Not-so great Scott: Rolen busts in World Series debut
Posted: Sunday October 24, 2004 1:26AM; Updated: Sunday October 24, 2004 1:26AM
BOSTON (AP) -- Scott Rolen was a bust in his World Series debut.
The All-Star third baseman went 0-for-5 in the St. Louis Cardinals' 11-9 loss to the Boston Red Sox in Game 1 on Saturday night. He left four runners on base and grounded into an inning-ending double play in the third.
"I don't think I swung at a strike all day," Rolen said. "I kick myself because I had some opportunities."
His best chance for a big hit came with the bases loaded in the eighth. With one out and the score tied at 9, Rolen chased a high pitch from Keith Foulke and popped out to third. Jim Edmonds then struck out looking, ending the inning.
"He made a good pitch for him. I don't need to be swinging at that pitch," Rolen said.
Rolen's tiebreaking homer off Roger Clemens in Game 7 of the NL championship series helped put the Cardinals in the World Series for the first time since 1987.
But after a huge regular season that made him a leading MVP candidate, Rolen is batting just .196 with three homers, six RBIs and 12 strikeouts in the postseason.
He got little help Saturday night from fellow slugger Albert Pujols, who also stranded four runners and finished 0-for-3.
"They did a nice job of getting out of innings," Edmonds said. "We just came up short."
Youkilis was inactive for the AL championship series. But manager Terry Francona decided that with starter Derek Lowe in the bullpen for the first two games and Bronson Arroyo available as a reliever all series, Boston could afford to give up the extra arm.
"Because of the versatility of our guys in the 'pen, we should be OK," Francona said. "And there's a confidence in what [Curt] Schilling will give us. Even though it may not be nine innings, it will be enough where we don't get in a spot."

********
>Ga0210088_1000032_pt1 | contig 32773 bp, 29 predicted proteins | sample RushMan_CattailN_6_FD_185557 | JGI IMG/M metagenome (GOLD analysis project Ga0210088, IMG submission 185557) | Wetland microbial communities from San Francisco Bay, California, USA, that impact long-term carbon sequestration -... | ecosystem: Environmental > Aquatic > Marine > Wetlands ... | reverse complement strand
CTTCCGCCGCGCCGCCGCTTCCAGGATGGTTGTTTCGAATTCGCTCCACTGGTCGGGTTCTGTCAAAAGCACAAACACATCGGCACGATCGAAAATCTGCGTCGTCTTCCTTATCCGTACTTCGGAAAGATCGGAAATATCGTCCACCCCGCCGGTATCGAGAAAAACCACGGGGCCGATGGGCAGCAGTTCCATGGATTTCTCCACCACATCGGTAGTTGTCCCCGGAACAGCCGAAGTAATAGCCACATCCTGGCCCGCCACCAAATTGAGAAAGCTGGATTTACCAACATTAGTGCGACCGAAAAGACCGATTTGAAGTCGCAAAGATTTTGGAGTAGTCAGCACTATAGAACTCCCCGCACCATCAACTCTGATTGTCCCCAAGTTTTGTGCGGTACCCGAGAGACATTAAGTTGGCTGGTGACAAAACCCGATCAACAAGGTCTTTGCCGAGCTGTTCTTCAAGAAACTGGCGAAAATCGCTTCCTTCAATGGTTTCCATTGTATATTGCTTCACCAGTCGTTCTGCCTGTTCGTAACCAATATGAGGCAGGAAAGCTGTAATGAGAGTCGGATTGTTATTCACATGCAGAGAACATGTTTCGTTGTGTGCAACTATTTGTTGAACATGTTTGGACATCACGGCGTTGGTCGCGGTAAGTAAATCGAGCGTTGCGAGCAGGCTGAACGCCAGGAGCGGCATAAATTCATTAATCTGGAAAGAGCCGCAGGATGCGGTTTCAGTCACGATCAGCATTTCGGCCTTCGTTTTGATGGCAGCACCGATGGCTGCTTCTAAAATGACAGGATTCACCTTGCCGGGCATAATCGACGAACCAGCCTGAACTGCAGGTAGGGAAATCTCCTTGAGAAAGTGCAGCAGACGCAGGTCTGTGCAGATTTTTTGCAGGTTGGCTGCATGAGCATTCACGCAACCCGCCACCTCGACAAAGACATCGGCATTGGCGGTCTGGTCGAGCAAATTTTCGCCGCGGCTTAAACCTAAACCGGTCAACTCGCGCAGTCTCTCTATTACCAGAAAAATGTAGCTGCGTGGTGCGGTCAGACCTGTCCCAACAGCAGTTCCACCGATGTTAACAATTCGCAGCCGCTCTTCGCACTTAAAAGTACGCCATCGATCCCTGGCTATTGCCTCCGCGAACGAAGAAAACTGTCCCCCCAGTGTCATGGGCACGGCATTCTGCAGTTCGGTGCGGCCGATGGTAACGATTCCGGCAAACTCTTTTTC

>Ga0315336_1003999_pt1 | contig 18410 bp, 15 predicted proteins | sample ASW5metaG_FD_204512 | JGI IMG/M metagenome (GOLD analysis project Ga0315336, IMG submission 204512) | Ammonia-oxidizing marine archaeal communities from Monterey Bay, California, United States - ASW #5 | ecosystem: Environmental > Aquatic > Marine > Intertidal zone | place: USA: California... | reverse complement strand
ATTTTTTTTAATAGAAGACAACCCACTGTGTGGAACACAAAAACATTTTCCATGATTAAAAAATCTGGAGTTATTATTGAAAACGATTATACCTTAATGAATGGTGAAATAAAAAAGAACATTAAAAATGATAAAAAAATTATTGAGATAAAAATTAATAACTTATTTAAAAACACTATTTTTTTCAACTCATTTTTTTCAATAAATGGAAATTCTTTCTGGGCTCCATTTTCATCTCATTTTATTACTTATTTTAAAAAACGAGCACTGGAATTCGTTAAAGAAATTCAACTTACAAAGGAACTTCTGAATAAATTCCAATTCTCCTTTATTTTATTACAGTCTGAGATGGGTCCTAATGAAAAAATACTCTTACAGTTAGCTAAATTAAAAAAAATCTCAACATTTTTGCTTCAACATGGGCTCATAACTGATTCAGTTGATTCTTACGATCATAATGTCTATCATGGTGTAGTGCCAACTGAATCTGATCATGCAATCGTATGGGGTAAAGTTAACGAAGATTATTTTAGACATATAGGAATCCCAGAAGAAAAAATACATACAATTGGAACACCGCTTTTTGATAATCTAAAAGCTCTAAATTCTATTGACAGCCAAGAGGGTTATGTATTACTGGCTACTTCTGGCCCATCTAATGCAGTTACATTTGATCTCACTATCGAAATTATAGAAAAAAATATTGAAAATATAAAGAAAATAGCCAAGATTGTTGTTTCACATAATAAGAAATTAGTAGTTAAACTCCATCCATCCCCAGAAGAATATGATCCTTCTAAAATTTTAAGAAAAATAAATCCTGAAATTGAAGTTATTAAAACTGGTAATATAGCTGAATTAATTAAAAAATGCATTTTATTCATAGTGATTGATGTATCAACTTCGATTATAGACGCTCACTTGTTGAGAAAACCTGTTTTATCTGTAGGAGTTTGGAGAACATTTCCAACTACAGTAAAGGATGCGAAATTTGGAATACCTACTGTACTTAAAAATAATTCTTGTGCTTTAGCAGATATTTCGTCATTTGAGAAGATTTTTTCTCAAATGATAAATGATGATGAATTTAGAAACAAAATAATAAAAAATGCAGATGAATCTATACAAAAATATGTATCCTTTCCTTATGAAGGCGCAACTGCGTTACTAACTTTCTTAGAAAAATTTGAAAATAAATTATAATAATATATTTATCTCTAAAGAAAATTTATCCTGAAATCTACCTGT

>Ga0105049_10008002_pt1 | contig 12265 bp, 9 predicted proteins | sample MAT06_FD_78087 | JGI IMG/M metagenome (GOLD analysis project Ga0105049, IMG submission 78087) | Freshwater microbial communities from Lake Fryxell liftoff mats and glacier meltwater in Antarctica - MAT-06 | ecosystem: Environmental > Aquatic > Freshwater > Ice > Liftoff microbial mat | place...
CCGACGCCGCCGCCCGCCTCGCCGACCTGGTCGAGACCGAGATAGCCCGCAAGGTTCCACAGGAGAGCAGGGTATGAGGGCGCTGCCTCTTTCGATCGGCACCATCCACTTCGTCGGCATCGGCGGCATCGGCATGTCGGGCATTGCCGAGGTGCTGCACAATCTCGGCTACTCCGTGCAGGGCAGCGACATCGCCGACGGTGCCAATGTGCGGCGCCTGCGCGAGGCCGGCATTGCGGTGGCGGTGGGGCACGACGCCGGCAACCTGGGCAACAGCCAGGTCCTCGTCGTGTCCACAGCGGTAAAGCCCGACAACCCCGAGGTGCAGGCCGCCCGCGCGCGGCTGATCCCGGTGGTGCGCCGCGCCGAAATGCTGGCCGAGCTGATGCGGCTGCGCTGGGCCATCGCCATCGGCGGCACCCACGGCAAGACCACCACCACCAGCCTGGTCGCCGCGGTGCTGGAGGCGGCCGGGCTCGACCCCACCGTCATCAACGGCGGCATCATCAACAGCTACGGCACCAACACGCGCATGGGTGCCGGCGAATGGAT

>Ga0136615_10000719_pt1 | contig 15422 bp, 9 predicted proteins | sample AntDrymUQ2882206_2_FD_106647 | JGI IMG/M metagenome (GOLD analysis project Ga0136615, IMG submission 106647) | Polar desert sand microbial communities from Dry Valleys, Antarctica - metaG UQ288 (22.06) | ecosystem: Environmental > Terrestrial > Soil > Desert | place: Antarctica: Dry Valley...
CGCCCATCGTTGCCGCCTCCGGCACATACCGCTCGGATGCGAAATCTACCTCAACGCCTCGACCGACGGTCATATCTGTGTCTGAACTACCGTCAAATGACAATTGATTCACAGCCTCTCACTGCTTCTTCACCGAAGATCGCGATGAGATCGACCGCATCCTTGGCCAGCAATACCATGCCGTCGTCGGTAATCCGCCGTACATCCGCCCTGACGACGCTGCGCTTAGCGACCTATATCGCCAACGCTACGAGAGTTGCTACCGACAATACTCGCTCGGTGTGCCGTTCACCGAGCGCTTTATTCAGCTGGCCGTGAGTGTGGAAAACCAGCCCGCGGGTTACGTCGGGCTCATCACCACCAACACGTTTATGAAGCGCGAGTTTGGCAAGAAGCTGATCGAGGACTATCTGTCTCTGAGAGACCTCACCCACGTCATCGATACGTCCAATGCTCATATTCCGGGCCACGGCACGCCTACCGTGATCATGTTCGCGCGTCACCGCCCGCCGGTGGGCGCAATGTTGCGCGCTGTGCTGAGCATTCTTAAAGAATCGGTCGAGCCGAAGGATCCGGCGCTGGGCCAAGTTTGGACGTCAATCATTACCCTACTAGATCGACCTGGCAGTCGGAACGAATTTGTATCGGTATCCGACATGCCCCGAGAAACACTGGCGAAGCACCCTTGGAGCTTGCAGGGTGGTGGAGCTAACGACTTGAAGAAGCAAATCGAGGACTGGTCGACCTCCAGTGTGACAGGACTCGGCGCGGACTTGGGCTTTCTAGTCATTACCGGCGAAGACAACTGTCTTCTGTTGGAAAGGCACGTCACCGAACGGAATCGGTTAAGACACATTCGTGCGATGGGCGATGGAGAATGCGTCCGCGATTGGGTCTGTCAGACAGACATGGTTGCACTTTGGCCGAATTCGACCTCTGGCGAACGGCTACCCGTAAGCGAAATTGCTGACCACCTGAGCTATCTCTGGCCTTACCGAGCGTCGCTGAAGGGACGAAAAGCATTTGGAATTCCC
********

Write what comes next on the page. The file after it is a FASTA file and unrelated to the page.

Mendoza made two playoff appearances against the Yankees, taking the loss in Game 3 after failing to stop New York's offensive outburst in a 19-8 victory. He pitched only two innings in the series -- fewest on the team -- even though the staff was taxed by a pair of extra-inning games.
Youkilis was hitless in two at-bats against Anaheim in the first round.
"We could take advantage of having the extra position player, especially when we go to the National League city," Francona said. "It maybe makes Dave Roberts a little more valuable to us, more versatile, and when we get into the National League city, we can play maybe a little bit more National League style of baseball."
It was an interesting choice by manager Tony La Russa because Taguchi was a defensive substitute most of the season.
Taguchi went 1-for-3 with an RBI and scored a run before being lifted for pinch-hitter Roger Cedeno in the eighth. Sanders was 0-for-3 with two walks and two strikeouts.
First-base coach Dave McKay hit fungoes off the Green Monster during Friday's workout so St. Louis players could get used to the way balls bounce off particular areas. The Wall is made of sheet metal, wood and concrete, and there's also a padded portion.
"Some guys go out there and say, 'I'm going to play it like Yastrzemski, play it off the wall, catch it in the air and throw somebody out,"' McKay said. "Well, don't do that. You don't play here enough to do that.
"Let it hit the ground and play a little shallow and if it's over your head it's going to hit the wall anyway."
Taguchi said simply: "Usually if it hits the wall it's two bases, so I don't care."
Sanders said he wouldn't let being the DH affect his routine. The temperature was 49 degrees, but he planned to stay on the bench during the game.
"I'm telling my mind it's hot," he said. "I need to be out there."
Teaching Theo: The local boy who would become general manager of the Red Sox sat at home watching Boston botch Game 6 of the 1986 World Series. He saw Bill Buckner's error lead to a 6-5 loss in 10 innings to the New York Mets.
"It was devastating," Theo Epstein said. "At the age of 12, it's tough."
Still hopeful, he went to school the next day and learned an important lesson about the team's history of falling short in the postseason.
"I went to school. I said, 'Don't worry, they'll be back,"' Epstein said.
But the Red Sox hadn't won a world championship since 1918, losing the 1946, 1967 and 1975 World Series in seven games. And in 1978, they lost a one-game playoff in which light-hitting Bucky Dent hit a three-run homer for the New York Yankees in the seventh inning at Fenway Park.
Epstein's teacher quickly doused his optimism about Game 7.
"I remember my math teacher looking at me saying, 'You're a fool. You don't get it. They have no chance of winning that game,"' Epstein said.
The teacher was right. Boston blew a 3-0 lead in that one and lost 8-5.